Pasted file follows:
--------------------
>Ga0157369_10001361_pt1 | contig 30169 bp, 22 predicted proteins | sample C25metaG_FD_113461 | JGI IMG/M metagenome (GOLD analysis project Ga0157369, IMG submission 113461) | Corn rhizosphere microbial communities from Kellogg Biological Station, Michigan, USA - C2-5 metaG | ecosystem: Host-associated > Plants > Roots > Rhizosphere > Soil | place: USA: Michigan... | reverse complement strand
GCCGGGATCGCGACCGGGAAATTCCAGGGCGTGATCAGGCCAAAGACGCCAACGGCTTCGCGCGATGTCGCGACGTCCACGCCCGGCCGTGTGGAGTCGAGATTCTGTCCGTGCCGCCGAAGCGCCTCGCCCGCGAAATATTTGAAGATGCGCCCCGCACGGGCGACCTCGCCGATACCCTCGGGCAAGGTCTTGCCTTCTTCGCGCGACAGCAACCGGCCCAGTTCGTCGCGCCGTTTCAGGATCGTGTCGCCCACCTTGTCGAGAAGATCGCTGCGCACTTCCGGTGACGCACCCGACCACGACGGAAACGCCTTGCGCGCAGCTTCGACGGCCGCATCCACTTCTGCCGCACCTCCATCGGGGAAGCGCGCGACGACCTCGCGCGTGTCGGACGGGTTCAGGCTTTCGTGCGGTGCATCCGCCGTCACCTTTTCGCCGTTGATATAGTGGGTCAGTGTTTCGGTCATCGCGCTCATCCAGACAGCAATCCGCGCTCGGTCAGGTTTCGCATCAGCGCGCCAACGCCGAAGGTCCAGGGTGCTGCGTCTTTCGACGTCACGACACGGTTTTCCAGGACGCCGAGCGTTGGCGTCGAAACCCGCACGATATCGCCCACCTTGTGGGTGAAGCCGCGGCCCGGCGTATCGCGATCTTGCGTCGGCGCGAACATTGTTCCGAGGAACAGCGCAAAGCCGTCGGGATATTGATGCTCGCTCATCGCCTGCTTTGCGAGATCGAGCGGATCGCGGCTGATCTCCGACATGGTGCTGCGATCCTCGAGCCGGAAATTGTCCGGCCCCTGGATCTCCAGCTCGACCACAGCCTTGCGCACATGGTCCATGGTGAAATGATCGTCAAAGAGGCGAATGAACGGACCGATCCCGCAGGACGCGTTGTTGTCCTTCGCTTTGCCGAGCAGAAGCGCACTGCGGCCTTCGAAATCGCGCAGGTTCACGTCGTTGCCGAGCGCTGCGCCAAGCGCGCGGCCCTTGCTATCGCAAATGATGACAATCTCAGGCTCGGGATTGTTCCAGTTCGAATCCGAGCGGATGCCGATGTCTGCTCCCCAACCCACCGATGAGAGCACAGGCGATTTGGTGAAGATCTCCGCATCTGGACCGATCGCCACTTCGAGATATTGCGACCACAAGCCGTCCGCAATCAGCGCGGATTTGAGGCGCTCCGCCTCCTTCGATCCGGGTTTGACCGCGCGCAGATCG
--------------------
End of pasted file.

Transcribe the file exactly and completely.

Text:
>Ga0157369_10001361_pt1 | contig 30169 bp, 22 predicted proteins | sample C25metaG_FD_113461 | JGI IMG/M metagenome (GOLD analysis project Ga0157369, IMG submission 113461) | Corn rhizosphere microbial communities from Kellogg Biological Station, Michigan, USA - C2-5 metaG | ecosystem: Host-associated > Plants > Roots > Rhizosphere > Soil | place: USA: Michigan... | reverse complement strand
GCCGGGATCGCGACCGGGAAATTCCAGGGCGTGATCAGGCCAAAGACGCCAACGGCTTCGCGCGATGTCGCGACGTCCACGCCCGGCCGTGTGGAGTCGAGATTCTGTCCGTGCCGCCGAAGCGCCTCGCCCGCGAAATATTTGAAGATGCGCCCCGCACGGGCGACCTCGCCGATACCCTCGGGCAAGGTCTTGCCTTCTTCGCGCGACAGCAACCGGCCCAGTTCGTCGCGCCGTTTCAGGATCGTGTCGCCCACCTTGTCGAGAAGATCGCTGCGCACTTCCGGTGACGCACCCGACCACGACGGAAACGCCTTGCGCGCAGCTTCGACGGCCGCATCCACTTCTGCCGCACCTCCATCGGGGAAGCGCGCGACGACCTCGCGCGTGTCGGACGGGTTCAGGCTTTCGTGCGGTGCATCCGCCGTCACCTTTTCGCCGTTGATATAGTGGGTCAGTGTTTCGGTCATCGCGCTCATCCAGACAGCAATCCGCGCTCGGTCAGGTTTCGCATCAGCGCGCCAACGCCGAAGGTCCAGGGTGCTGCGTCTTTCGACGTCACGACACGGTTTTCCAGGACGCCGAGCGTTGGCGTCGAAACCCGCACGATATCGCCCACCTTGTGGGTGAAGCCGCGGCCCGGCGTATCGCGATCTTGCGTCGGCGCGAACATTGTTCCGAGGAACAGCGCAAAGCCGTCGGGATATTGATGCTCGCTCATCGCCTGCTTTGCGAGATCGAGCGGATCGCGGCTGATCTCCGACATGGTGCTGCGATCCTCGAGCCGGAAATTGTCCGGCCCCTGGATCTCCAGCTCGACCACAGCCTTGCGCACATGGTCCATGGTGAAATGATCGTCAAAGAGGCGAATGAACGGACCGATCCCGCAGGACGCGTTGTTGTCCTTCGCTTTGCCGAGCAGAAGCGCACTGCGGCCTTCGAAATCGCGCAGGTTCACGTCGTTGCCGAGCGCTGCGCCAAGCGCGCGGCCCTTGCTATCGCAAATGATGACAATCTCAGGCTCGGGATTGTTCCAGTTCGAATCCGAGCGGATGCCGATGTCTGCTCCCCAACCCACCGATGAGAGCACAGGCGATTTGGTGAAGATCTCCGCATCTGGACCGATCGCCACTTCGAGATATTGCGACCACAAGCCGTCCGCAATCAGCGCGGATTTGAGGCGCTCCGCCTCCTTCGATCCGGGTTTGACCGCGCGCAGATCG